In the District of Columbia, the admissibility of expert testimony was previously governed by the legal standard set forth in Frye v. United States and Dyas v. United States. In Frye, the Court of Appeals articulated a test for admitting expert testimony. Thereafter, in Dyas, the Court expanded on Frye and adopted a three-part test for determining whether to admit expert testimony: 1) the subject matter must be distinctively related to some science, profession, business, or occupation as to be beyond the ken of the average layman; 2) the witness must have sufficient skill, knowledge, or experience in the field or calling as to make it appear that his opinion or inference will probably aid the trier in his search for truth; and 3) expert testimony is inadmissible if the state of the pertinent art or scientific knowledge does not permit a reasonable opinion to be asserted even by an expert.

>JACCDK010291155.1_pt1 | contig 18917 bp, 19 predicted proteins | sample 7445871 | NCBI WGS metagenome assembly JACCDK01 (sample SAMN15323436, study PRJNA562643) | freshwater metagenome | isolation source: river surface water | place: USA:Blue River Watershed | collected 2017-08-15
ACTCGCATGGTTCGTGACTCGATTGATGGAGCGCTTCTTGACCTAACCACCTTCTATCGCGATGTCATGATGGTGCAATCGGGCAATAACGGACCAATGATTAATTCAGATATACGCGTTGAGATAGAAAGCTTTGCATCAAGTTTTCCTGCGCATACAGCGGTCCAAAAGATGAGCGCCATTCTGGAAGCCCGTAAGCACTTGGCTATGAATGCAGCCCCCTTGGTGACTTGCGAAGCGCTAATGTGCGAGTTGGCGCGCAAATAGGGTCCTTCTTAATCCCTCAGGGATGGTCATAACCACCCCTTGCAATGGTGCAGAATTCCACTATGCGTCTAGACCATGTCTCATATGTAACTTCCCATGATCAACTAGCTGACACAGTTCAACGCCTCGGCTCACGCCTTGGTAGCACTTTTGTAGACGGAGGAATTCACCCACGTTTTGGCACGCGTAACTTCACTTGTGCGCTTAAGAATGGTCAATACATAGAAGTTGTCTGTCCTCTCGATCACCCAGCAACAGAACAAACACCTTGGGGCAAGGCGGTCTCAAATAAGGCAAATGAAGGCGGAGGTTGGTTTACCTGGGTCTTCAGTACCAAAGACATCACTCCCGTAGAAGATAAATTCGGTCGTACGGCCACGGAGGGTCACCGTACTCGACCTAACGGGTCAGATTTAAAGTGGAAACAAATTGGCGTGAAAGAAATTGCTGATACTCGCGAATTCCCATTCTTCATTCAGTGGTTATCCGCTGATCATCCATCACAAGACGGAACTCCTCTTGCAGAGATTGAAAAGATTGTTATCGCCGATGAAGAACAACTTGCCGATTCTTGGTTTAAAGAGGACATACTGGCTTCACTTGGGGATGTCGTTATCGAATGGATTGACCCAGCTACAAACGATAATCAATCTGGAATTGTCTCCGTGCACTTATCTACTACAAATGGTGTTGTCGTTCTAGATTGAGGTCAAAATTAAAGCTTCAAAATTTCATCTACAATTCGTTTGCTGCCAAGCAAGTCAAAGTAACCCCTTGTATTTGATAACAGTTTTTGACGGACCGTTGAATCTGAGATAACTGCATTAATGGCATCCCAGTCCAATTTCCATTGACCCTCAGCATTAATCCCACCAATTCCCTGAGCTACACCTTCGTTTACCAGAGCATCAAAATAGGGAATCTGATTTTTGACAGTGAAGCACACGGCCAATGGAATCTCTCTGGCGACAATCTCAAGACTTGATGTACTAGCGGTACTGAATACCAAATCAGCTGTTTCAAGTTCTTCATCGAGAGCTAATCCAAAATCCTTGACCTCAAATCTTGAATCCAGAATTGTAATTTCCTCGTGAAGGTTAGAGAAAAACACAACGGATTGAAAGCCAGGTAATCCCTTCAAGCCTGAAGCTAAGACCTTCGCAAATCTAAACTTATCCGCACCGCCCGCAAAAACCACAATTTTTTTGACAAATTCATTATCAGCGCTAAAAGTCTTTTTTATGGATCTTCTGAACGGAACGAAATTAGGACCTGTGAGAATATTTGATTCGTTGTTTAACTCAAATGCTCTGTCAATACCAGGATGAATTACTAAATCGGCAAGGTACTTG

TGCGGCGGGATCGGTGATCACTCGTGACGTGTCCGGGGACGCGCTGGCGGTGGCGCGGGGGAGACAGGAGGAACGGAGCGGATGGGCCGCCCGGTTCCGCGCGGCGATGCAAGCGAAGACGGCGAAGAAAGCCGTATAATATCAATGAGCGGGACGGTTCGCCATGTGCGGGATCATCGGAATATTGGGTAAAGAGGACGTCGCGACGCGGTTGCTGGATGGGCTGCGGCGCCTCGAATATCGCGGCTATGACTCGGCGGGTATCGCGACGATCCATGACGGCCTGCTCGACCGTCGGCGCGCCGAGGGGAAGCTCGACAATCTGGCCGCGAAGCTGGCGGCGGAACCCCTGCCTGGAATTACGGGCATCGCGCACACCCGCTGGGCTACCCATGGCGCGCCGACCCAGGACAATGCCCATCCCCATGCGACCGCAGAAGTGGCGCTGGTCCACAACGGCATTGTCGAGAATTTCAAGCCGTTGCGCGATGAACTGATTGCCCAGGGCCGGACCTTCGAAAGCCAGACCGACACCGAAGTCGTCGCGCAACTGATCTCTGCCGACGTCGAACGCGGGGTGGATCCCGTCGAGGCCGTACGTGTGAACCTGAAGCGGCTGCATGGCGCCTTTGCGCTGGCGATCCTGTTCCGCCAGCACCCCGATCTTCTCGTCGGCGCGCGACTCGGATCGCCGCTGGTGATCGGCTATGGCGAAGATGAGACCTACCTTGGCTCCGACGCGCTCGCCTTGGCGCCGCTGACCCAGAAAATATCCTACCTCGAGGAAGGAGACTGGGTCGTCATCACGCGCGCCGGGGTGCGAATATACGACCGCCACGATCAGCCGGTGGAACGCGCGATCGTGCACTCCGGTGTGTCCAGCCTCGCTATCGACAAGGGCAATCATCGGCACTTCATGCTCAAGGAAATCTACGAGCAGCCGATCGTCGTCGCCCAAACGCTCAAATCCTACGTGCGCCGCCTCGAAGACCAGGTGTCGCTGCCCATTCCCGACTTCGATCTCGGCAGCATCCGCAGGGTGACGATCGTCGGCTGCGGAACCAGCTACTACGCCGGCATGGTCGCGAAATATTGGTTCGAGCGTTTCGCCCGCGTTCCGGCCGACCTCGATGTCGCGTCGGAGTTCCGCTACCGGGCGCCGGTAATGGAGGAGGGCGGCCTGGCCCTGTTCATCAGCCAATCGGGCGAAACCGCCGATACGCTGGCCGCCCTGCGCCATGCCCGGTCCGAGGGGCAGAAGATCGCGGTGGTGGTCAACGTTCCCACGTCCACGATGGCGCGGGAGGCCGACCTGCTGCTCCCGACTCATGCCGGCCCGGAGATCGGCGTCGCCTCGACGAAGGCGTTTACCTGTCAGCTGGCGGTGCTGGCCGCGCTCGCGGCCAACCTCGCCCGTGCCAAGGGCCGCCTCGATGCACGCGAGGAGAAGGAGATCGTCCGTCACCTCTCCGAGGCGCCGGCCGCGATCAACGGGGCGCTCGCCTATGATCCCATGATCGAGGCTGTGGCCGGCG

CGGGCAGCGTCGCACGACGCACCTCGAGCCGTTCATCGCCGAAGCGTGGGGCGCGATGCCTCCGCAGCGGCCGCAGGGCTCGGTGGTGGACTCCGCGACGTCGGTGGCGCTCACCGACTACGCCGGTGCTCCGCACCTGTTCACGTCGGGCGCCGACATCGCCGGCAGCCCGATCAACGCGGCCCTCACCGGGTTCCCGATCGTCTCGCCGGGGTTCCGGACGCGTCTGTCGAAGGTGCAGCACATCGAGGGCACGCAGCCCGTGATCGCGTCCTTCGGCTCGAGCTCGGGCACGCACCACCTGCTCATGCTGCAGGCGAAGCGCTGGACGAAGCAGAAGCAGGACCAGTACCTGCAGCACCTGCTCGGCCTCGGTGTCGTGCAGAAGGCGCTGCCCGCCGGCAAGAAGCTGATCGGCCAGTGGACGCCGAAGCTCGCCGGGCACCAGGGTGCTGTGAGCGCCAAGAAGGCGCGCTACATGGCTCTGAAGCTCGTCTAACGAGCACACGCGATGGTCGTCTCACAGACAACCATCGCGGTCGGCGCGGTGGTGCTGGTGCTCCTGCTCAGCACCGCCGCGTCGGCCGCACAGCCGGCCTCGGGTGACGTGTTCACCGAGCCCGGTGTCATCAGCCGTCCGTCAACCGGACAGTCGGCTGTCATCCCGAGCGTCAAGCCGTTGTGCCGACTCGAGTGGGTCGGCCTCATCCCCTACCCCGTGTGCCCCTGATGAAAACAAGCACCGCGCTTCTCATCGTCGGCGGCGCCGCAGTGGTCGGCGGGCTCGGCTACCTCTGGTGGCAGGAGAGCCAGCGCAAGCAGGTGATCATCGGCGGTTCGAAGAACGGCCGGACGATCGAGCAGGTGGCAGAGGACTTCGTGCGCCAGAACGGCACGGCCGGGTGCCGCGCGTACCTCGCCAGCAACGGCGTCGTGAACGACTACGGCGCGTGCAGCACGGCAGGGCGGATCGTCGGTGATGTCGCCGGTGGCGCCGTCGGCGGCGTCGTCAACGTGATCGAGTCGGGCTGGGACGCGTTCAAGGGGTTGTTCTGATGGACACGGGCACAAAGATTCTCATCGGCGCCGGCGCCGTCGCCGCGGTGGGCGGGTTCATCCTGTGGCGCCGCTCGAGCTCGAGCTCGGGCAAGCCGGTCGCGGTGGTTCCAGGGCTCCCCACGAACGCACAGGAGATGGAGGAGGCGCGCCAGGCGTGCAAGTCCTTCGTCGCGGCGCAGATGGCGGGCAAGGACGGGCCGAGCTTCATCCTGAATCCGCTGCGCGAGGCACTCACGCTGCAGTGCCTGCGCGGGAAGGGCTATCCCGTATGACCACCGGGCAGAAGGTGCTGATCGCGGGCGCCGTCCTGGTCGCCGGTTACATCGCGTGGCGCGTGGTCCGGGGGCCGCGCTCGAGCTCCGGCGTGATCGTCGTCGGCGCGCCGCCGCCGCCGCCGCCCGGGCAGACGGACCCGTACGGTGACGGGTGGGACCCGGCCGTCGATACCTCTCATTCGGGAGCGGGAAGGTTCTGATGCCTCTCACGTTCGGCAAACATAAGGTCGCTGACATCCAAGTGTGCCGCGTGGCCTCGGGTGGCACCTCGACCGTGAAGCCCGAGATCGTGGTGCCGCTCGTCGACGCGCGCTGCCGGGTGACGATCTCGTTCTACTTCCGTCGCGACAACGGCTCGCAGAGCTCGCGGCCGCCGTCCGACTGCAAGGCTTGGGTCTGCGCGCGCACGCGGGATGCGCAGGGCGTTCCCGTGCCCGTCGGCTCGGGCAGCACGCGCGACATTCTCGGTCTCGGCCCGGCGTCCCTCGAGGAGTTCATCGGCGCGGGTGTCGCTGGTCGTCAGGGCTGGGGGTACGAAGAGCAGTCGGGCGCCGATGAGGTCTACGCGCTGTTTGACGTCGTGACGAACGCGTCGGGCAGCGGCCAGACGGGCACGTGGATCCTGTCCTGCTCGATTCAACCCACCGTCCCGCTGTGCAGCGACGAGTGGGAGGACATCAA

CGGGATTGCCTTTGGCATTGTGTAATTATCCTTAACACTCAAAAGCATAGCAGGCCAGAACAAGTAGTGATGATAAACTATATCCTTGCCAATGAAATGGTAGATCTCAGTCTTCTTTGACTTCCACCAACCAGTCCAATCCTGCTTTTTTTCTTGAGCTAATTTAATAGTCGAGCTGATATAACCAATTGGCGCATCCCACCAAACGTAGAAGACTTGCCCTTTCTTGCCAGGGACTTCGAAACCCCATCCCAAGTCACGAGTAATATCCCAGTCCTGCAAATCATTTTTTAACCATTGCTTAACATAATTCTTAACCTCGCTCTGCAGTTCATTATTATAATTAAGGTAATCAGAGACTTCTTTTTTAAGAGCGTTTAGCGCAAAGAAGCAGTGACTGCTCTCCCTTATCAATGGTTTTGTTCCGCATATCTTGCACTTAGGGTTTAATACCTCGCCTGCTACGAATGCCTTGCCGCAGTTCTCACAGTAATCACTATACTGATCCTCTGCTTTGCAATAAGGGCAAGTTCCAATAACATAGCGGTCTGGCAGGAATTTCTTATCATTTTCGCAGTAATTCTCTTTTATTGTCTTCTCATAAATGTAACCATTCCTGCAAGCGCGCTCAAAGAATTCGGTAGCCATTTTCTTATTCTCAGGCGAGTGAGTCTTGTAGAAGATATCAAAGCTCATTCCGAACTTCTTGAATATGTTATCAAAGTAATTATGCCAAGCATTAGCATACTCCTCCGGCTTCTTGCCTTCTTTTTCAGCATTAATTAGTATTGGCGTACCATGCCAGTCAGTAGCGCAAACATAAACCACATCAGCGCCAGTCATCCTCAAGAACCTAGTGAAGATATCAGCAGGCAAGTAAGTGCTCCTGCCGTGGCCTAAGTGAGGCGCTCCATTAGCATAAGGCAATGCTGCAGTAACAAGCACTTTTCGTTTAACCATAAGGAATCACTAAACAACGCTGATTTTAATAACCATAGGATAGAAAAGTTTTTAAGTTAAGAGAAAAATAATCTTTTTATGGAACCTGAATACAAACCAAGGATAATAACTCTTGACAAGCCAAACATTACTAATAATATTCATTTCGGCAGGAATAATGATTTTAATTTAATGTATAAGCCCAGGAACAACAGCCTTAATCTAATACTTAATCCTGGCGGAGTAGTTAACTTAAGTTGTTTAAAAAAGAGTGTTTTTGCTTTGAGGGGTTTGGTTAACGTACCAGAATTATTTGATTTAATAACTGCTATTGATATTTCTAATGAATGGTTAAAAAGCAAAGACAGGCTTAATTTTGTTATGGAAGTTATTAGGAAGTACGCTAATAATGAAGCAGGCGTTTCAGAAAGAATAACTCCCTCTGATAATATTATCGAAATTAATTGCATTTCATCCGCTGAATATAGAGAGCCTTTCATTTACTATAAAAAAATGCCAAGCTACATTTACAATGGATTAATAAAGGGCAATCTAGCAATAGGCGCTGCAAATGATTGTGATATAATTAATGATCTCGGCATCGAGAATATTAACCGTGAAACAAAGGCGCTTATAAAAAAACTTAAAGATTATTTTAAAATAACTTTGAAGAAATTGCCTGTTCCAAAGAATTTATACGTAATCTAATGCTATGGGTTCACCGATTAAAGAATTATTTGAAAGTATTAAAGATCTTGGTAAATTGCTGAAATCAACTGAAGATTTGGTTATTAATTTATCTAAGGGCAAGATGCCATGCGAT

The third factor of Dyas incorporates the Frye test, under which scientific testimony is admissible only if the theory or methodology on which it is based has gained general acceptance in the relevant scientific community. This inquiry was therefore limited to whether there was general acceptance of a particular scientific methodology, not an acceptance of particular results based on that methodology. General acceptance meant that the answer could not vary from case to case.